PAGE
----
There are a few different kinds of black rice. Chinese is the most straight forward to cook. Treat it like brown rice. I made a risotto with it the other day from the Down to Earth Cookbook. It worked well for that too.

It is lovely. It turns everything a dark deep purple. I'm going to make it my standard rice as soon as I can find a place in LA to buy it that doesn't charge $15 for 12 oz.

Last night I made a rice bowl and rice pudding with it.

99 cents from your local Chinese grocery store or $15 bucks from C&B in Beverly Hills

This is just too ugly to post a picture of. It is fantastic way to use up leftover rice the next afternoon for lunch. My goal with this is to get the rice a bit browned on the bottom of the pan so it will be a little like bimbibap without the stonde bowl.

Afternoon Rice Bowl
2 tablespoons of oil (olive, canola, whatever you want)
1/2 -1 cup onions of some sort (onions, shallots, leeks, scallions, whatever you got or a combo)
1 tablespoon chopped garlic
2 cups left over rice (brown long grain seems to work the best
3/4 cup chopped up canned pineapple or maybe mango
1-2 cups some sort of nice dark leafy green, chopped (spinach, broccoli rabe, pea tendrills)
any other vege you might having around in your fridge, diced (carrots, bean sprouts, tomatoes, red peppers)
pressed or baked tofu, diced (optional)
1/2 to 1 tablespoon of fish sauce (soy sauce if you prefer)
1/2 teaspoon on sriracha hot chili sauce or any other garlicy but not vinegary hot sauce
1/4 cup of pineapple juice from the can
2 eggs, beaten

Heat a big ole pan and put some oil in it. Toss in the garlic and onion and cook until browning. Add rice. Cook 2 minutes. Add pineapple. Cook a few more minutes. Add any and all vege, fish sauce, hot sauce. Cook 10 minutes. Try to get the mixture to brown. Deglaze pan with pineapple juice and cook down until mixture dries out a bit. Then add eggs. Fold in eggs. Turn heat up high, let stand to a minute or 2 to try to get the bottom of mxiture to brown. Serve.

top with a bit of rice wine vinegar, mirin or more hot chili sauce and chopped up roasted salted peanuts

black rice pudding

Black Rice and Lemongrass Pudding
Basically you use any left over black rice. I think I had about 1.5 cups.
Take a can of unsweetened coconut milk, pour it in a pan. Throw a chopped up and bruised stalk or 2 of lemongrass in there and simmer for 10 minutes. Let cool, strain our lemongrass and then throw coconut milk, rice, one beaten egg (or tofu if vegan) and hopwever much of desired sweetner in a pot. Cover. Bake for 30 minutes covered and another 15-20 uncovered. Serve hot or cold.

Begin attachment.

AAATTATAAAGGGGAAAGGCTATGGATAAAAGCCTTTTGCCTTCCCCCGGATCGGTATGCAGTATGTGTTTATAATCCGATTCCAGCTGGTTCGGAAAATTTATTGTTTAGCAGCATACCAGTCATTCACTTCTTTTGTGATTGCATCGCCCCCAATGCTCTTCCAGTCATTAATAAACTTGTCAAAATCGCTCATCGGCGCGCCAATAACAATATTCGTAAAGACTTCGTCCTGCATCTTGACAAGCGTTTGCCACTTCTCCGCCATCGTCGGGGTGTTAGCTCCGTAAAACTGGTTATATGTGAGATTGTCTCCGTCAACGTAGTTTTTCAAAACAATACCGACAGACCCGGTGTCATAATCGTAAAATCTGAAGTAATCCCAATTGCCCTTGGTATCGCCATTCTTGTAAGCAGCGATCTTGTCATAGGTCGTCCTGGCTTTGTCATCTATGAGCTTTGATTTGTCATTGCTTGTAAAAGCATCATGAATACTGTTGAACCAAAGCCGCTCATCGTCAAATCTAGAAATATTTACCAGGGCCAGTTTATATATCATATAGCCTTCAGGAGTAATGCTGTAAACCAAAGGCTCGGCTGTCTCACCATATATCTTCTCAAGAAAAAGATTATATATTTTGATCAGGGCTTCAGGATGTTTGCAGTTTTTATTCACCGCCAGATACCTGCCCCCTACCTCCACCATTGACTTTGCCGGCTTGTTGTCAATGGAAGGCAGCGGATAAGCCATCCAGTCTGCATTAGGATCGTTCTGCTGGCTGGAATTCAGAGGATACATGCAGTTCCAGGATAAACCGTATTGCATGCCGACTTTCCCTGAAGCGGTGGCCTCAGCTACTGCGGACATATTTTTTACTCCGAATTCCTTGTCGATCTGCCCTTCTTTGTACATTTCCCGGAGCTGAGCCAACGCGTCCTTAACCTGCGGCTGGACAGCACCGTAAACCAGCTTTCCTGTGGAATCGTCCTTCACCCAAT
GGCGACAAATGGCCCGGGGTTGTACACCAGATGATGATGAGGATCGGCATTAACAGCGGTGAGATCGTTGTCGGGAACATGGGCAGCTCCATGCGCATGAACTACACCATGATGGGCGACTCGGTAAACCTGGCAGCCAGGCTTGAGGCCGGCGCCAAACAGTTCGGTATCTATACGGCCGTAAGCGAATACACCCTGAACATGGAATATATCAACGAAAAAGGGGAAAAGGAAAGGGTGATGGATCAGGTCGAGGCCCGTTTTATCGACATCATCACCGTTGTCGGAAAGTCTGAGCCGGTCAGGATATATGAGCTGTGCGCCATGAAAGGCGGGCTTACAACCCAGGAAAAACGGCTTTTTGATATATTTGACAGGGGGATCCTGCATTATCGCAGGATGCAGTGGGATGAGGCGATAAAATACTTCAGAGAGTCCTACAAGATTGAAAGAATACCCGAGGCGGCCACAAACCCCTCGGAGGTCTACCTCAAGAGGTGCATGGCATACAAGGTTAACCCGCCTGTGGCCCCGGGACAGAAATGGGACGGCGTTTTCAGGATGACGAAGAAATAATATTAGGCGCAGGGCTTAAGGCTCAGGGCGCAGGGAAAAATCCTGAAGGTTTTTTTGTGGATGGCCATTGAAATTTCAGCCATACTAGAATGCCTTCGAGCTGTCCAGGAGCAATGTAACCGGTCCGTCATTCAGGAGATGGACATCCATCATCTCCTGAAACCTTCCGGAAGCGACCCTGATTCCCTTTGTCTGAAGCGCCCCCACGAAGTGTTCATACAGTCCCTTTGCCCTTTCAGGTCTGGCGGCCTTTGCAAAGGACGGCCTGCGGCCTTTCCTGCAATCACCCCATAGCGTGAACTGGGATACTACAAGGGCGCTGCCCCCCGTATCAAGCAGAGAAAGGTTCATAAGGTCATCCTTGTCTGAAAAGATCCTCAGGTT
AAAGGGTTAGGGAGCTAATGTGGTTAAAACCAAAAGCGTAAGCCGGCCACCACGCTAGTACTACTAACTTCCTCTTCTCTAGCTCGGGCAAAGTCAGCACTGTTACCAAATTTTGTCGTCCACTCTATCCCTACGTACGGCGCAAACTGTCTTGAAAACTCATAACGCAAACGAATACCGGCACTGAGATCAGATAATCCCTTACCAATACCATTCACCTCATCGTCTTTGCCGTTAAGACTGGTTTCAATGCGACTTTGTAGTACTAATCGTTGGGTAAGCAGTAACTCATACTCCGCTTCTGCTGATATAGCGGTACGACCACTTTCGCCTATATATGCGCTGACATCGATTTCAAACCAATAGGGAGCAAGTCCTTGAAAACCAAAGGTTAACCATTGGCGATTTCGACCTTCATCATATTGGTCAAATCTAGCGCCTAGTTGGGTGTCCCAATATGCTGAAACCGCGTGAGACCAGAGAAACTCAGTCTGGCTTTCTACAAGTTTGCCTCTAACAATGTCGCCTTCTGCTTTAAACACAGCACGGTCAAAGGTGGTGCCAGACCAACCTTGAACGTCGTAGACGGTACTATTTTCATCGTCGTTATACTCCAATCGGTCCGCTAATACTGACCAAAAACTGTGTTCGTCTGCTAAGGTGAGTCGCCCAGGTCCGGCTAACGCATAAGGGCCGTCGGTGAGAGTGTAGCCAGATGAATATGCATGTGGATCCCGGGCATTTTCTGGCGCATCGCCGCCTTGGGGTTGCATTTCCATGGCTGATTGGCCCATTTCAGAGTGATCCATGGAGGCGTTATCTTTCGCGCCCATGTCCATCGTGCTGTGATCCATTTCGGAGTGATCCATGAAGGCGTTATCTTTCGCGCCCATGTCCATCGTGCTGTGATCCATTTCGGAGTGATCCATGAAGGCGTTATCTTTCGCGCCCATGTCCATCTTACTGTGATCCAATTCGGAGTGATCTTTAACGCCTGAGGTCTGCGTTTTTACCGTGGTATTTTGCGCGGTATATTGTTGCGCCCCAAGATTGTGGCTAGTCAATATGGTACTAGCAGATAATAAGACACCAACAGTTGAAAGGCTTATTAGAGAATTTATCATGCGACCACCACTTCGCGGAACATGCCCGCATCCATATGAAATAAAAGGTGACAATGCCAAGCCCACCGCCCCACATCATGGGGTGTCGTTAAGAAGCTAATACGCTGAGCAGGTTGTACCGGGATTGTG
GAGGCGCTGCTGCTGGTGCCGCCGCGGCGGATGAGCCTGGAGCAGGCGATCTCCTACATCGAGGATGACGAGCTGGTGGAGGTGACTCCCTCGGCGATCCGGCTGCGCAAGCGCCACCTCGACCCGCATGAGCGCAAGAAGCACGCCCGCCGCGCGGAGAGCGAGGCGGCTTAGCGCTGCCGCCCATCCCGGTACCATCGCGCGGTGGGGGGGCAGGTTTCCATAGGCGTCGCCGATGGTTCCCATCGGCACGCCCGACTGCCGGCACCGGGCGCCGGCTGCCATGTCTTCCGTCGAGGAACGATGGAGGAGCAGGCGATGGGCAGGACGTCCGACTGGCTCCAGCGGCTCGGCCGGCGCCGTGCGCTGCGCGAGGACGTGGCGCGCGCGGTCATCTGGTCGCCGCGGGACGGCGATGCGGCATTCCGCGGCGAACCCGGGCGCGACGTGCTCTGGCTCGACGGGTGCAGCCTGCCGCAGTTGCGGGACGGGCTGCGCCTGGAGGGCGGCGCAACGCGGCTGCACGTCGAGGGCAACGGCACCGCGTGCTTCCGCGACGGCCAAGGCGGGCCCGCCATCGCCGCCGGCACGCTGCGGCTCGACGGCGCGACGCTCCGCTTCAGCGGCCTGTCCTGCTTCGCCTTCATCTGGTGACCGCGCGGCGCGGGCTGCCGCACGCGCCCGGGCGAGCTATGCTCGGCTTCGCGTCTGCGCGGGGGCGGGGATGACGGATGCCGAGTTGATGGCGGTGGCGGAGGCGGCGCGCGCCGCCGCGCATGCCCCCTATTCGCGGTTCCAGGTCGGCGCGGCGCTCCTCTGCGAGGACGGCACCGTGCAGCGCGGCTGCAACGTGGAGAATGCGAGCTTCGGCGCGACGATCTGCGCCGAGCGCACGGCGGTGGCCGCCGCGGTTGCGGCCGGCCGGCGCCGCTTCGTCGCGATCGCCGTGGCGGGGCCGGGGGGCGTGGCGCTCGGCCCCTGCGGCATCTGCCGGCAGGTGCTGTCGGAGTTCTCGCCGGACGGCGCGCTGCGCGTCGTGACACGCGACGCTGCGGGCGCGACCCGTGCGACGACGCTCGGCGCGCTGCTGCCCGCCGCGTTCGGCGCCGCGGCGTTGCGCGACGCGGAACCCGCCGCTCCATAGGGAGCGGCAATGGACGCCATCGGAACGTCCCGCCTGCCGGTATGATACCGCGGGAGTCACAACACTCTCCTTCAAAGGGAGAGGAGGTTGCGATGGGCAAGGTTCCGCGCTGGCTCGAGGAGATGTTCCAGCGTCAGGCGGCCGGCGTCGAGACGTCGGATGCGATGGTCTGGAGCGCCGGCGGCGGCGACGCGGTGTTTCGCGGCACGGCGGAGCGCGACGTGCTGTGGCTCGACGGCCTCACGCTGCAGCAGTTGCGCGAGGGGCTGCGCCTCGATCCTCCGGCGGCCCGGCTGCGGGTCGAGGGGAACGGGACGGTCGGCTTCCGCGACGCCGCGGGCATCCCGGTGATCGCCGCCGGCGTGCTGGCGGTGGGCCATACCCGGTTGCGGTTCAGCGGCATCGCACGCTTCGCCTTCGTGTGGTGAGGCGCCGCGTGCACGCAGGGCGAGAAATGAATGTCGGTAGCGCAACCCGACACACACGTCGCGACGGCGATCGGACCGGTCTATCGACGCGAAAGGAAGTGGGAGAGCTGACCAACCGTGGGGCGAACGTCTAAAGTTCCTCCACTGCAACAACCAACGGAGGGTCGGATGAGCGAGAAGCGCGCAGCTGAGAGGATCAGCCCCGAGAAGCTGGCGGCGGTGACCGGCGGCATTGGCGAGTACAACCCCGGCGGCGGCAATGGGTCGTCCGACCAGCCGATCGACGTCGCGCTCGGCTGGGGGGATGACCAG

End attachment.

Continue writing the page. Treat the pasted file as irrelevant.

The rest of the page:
Great for breakfast.

Orange and Goji Berry Cookies

goji berry cookie

recipe #203

The new big thing at Whole Foods seems to be the goji berry. It is $18 a pound in the bulk section. Not cheap, but supposed to be healthy as all get out. You can also find them at Costco for around $9 for 2.5 pounds, but they are covered in sugar and dipped in pomegranate juice. Not so tasty, but I guess it will cure whatever is wrong with you. My son will shove handfuls in his mouth as fast as you can pour them in front of him.

Modifed from a Post Punk Kitchen recipe:
Fluffy Goji-Orange Cookies
1/2 C. pure maple syrup
1/2 C. shortening
1/2 cup apple sauce
2 Tbsp. orange juice
2 tsp. baking powder
1/2 tsp. salt
1 C. spelt flour
1 1/2 C. white flour
1 C. dried unsweetened goji berries soaked in hot water for 5 minutes
2 tsp. orange zest
natural sugar (optional)

Mix syrup, shortening, egg replacer, orange juice, and orange zest thoroughly. Add everything else except cranberries and mix well. Stir in cranberries. The dough should be sticky and a bit elastic. Not really typical cookie dough texture. If it's too messy to shape by hand then add a little flour until it's more pliable.

Shape dough into small balls and place on non-stick or greased cookie sheet. These cookies aren't terribly sweet as-is so you can optionally do the following to give them a light sugary coating. Flatten dough balls with the bottom of a glass dipped in sugar. These tend to come out puffy so it's best to flatten the dough balls a bit even if you don't put sugar on top. They can get a little gooey inside otherwise.
Bake at 375 degrees for 8-11 minutes

These are more like breakfast treats. They are more muffin than cookie. Still a good solid vegan treat. I'm pretty sure they would be nice wheat-free if you were to replace the white flour with white rice flour, or a mixture of soy and tapioca flour.

tags technorati :

Leftover Dinner Pie

So this is the first original recipe I’ve posted. Although I made it up, I have to say that I did borrow heavily from Nigella Lawson. Her book “How to be a Domestic Goddess” had a few recipes for savory pies made in spring form cake tins (all really good by the way). The advantage is that you can use tons of filling, and they come out all tall and pretty.

So this is a little elaborate, but I wanted to try it as a way to use up leftover food.